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MPI’s Top 5 fraud claims: Sharp-eyed investigators saved system $14M in 2022, COO says

A staged crash, exaggerated injuries and filing a claim after driving under the influence are among Manitoba Public Insurance’s top fraudulent insurance claims of 2022.

Every year, MPI publishes its Top Five fraud list to raise awareness about the costs associated with auto insurance fraud, which cost insurance payers roughly $50 a year, according to Marnie Kacher, MPI’s chief operating officer.

In 2022, nearly 3,000 fraud investigations were closed, resulting in savings of more than $14 million, according to a news release issued Thursday.

Here are five of the fraudulent claims that stood out, according to MPI.

Exaggerated injuries

A person whose vehicle was hit by another driver who was changing lanes received income replacement benefits and personal care assistance through MPI, saying the collision caused serious injuries including a concussion, headaches, dizziness, back, knee and neck pain.

The person claimed the injuries were so severe they made lifting a pen or opening a water bottle a struggle, while balance issues, nausea and full body pain kept them in bed most of the time.

MPI discovered a fraudster was walking long distances and riding a motorcycle after claiming debilitating injuries in a phony accident claim. (Shutterstock)

MPI’s special investigation unit looked into the claim and witnessed the person walking long distances, including shopping for hours at several stores, lifting groceries and driving a motorcycle on multiple occasions.

At that point, MPI cancelled the person’s benefits, saving ratepayers more than $300,000.

Driving under the influence

Police responded to a single vehicle rollover and found three intoxicated people outside a seriously damaged truck with all the airbags deployed.

Nobody witnessed the crash, and police weren’t sure who was driving the vehicle, although they suspected one person more than the others because the truck was registered in the name of their spouse.

One person was arrested for intoxication, and released the next day without being charged. 

A claimant said they weren’t intoxicated at the time of a crash, though police had lodged them in jail overnight to sober up, MPI says. (CBC)

Days later, that same person opened a single vehicle collision claim with MPI, saying the vehicle rolled after hitting a rut. 

The person also claimed they were alone in the vehicle, and sober for 24 hours.

After receiving a sworn statement from the individual, the claim was referred to investigators who quickly learned that the police had been at the crash site and arrested the claimant for intoxication.

MPI denied the claim because of the false statement, saving ratepayers $62,000.

Social media scheme

A person told MPI they returned to their vehicle to find it damaged by a nearby semi truck, and the other driver had already reported the collision and accepted liability for the crash.

Investigators discovered the drivers knew each other and often interacted publicly on social media.

At that point, investigators searched the vehicle and found jugs of coolant and oil in the back seat of the damaged vehicle and, upon inspection, it was determined that the engine was severely damaged and had seized due to a lack of oil.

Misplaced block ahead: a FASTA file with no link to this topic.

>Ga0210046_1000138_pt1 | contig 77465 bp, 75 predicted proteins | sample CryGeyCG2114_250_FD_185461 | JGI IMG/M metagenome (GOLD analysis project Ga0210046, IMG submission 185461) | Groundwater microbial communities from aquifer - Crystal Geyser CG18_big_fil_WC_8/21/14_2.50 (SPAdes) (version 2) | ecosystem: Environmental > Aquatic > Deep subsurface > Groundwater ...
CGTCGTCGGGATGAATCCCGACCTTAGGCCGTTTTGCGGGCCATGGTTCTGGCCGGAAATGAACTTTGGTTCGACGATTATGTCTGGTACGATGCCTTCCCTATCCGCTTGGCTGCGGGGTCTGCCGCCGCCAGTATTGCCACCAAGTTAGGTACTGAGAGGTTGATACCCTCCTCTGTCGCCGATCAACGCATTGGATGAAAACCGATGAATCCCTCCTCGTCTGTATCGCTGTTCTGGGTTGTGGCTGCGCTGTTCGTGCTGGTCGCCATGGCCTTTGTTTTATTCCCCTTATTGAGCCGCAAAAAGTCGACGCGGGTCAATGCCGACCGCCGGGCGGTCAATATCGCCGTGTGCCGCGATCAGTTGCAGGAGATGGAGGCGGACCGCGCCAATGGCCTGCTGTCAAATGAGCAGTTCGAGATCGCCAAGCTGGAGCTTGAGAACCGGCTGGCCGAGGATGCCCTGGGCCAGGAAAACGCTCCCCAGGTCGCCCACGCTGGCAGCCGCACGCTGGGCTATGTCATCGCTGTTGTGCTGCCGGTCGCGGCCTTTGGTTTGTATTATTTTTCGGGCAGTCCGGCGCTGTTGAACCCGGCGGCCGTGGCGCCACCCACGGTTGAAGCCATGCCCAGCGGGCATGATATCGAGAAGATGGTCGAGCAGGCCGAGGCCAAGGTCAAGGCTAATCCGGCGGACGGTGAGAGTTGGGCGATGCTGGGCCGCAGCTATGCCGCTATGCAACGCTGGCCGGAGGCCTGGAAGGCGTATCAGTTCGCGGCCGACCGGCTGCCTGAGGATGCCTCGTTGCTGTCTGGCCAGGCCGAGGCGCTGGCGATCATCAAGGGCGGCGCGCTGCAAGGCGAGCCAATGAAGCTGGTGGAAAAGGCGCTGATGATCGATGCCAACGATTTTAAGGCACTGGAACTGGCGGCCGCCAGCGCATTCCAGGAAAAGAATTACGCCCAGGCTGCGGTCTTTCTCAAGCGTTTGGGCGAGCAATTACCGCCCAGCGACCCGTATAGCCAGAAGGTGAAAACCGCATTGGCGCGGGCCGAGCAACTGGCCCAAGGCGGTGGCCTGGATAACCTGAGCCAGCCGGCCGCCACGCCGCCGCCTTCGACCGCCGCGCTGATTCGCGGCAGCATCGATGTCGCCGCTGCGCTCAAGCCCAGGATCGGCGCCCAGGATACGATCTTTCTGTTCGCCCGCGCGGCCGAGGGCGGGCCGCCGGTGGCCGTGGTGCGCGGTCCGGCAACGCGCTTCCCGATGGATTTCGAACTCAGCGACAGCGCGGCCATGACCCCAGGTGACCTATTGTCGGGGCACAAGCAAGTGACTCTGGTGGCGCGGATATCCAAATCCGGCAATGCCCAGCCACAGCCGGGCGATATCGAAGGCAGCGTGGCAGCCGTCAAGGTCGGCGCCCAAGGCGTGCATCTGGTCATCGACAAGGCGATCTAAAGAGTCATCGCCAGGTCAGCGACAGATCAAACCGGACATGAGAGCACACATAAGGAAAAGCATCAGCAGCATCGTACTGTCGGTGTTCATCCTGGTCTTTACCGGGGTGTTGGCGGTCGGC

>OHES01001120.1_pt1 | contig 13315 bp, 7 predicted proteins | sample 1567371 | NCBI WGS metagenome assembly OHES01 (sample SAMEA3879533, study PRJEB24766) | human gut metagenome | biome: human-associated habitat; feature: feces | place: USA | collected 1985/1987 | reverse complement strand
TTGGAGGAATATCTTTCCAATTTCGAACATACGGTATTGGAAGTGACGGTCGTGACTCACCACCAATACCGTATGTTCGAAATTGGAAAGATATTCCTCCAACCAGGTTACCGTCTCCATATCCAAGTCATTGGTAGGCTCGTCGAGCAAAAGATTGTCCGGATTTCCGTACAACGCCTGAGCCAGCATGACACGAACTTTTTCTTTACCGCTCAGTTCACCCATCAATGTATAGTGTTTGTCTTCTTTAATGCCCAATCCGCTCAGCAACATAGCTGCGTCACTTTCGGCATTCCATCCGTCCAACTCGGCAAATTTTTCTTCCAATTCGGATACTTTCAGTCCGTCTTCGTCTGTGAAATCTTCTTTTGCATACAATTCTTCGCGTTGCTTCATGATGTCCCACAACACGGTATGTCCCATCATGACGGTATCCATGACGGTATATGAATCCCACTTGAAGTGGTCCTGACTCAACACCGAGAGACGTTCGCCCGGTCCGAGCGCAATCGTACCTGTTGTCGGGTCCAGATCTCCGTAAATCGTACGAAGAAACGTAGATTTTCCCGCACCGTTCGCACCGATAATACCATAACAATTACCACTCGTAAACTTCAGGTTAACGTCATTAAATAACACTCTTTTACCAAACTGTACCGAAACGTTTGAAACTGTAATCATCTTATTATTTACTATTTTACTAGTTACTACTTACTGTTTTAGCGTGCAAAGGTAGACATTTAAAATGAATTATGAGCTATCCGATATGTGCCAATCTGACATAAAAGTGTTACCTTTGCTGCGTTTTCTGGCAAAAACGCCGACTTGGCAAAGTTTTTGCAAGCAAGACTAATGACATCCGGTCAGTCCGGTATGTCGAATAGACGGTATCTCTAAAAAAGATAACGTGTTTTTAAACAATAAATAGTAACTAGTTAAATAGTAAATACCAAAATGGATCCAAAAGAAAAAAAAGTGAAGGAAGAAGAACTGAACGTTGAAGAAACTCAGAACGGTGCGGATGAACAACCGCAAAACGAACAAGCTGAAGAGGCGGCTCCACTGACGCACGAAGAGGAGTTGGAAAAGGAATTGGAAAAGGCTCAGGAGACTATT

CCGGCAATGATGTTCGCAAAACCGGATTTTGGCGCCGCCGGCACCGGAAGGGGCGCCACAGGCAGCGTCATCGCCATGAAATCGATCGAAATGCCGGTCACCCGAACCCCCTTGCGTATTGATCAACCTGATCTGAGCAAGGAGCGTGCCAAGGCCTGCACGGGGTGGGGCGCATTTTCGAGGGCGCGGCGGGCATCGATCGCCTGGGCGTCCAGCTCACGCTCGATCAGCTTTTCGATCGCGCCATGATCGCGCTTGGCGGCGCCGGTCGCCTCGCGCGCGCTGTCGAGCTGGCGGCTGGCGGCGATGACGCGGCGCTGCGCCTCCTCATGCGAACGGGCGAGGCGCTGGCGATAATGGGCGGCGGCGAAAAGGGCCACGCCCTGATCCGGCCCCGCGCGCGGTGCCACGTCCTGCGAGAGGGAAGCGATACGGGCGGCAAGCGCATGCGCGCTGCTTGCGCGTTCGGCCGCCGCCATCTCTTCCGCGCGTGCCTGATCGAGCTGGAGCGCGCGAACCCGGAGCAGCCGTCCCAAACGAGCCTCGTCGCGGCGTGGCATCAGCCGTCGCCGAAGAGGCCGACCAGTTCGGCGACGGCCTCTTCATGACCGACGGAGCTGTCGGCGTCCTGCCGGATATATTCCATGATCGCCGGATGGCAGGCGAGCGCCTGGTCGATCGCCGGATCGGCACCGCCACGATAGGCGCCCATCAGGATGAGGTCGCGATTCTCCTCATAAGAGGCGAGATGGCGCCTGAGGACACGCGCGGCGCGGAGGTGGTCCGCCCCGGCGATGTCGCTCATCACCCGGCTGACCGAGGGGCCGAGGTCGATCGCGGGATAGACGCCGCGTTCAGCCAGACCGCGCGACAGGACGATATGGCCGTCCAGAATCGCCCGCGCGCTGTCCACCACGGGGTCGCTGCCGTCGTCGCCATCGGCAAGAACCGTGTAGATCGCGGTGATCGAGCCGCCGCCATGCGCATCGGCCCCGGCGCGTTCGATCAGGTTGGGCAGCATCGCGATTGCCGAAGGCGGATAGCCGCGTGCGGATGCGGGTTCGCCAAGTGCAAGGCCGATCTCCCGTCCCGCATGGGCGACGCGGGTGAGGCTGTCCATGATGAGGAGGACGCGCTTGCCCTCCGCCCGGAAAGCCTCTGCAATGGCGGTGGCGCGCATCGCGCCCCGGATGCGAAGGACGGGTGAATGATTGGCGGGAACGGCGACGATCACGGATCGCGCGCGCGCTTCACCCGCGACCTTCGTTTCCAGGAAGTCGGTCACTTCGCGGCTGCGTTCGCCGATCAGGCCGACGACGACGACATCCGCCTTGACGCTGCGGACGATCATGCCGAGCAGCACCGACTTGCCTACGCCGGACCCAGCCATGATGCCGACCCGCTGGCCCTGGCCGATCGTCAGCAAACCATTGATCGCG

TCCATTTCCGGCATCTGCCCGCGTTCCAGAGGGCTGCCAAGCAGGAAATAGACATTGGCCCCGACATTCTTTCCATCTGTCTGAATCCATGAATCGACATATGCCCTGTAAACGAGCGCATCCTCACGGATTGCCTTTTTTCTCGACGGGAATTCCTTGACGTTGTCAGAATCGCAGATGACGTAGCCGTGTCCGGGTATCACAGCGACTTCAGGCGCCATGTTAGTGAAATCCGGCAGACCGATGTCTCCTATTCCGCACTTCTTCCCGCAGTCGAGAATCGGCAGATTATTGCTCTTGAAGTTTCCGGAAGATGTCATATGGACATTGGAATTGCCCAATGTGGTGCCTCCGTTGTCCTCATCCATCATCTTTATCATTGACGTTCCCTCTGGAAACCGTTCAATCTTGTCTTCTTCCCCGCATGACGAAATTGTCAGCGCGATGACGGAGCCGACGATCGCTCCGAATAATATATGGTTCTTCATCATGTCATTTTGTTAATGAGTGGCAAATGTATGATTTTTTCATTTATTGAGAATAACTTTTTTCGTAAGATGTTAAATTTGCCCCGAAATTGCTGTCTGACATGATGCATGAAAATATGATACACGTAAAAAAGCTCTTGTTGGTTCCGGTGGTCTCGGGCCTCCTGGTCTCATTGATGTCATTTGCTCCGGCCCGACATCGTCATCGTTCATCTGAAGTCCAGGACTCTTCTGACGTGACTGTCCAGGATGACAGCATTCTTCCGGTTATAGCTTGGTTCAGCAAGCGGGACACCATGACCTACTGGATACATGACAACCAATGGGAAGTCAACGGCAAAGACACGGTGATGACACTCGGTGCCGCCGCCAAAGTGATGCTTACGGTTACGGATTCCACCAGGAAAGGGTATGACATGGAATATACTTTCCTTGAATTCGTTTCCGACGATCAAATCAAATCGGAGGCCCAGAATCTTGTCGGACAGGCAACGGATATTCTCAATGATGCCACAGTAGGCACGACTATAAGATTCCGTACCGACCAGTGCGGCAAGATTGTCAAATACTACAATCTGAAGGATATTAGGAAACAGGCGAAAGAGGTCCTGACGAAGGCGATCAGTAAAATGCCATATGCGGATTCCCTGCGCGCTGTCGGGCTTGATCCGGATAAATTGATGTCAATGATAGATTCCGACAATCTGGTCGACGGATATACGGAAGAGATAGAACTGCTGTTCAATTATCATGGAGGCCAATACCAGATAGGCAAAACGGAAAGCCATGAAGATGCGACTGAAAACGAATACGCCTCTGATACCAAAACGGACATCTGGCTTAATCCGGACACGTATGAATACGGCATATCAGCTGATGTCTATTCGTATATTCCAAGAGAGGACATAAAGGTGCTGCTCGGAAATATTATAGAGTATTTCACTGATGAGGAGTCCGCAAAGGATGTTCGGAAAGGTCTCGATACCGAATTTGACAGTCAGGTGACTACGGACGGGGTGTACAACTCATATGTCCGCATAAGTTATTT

The claimant and the driver accused of hitting the claimant’s car admitted to staging the crash, MPI says. The pair had a history of communicating online. (Shutterstock)

The cost to repair the damage was expected to be $50,000.

The second driver admitted intentionally hitting the vehicle with a rented moving truck after being asked by the vehicle owner. The owner later admitted to staging the collision.

MPI denied the claim and saved more than $50,000.

Keyed up claim

A person told police their vehicle had been stolen from their workplace during an overnight shift, and said a second set of keys had been misplaced. That same person told MPI they were in possession of both sets of keys at the time of the alleged theft.

The vehicle was recovered, towed to MPI and inspected by technicians who found an immobilizer, which keeps a vehicle from being hot-wired and stolen by someone who doesn’t have the programmed key to start the engine, was functioning well. Investigators also found the ignition had not been manipulated or damaged.

MPI denied the claim because the customer had both sets of keys, despite the conflicting reports. That saved ratepayers $38,000.

A claimant who said his truck had been stolen and burned had filled a plastic detergent pod container with gas earlier that day, MPI and police discovered. A similar detergent container was seen near the burned-out vehicle. (Kirk Fraser/CBC)

Detergent determines denial

A person told police and MPI that their vehicle had been stolen from their home and destroyed by fire.

Investigators discovered a plastic container used to hold laundry detergent pods near the burned car.

Investigators from both police and MPI discovered the person had been spotted with the car earlier in the day at a gas station, filling a similar laundry container with gas.

After being presented with the evidence, the person admitted the fire was accidental and the vehicle had not been stolen.

MPI denied the claim based on a false statement, saving $24,400.


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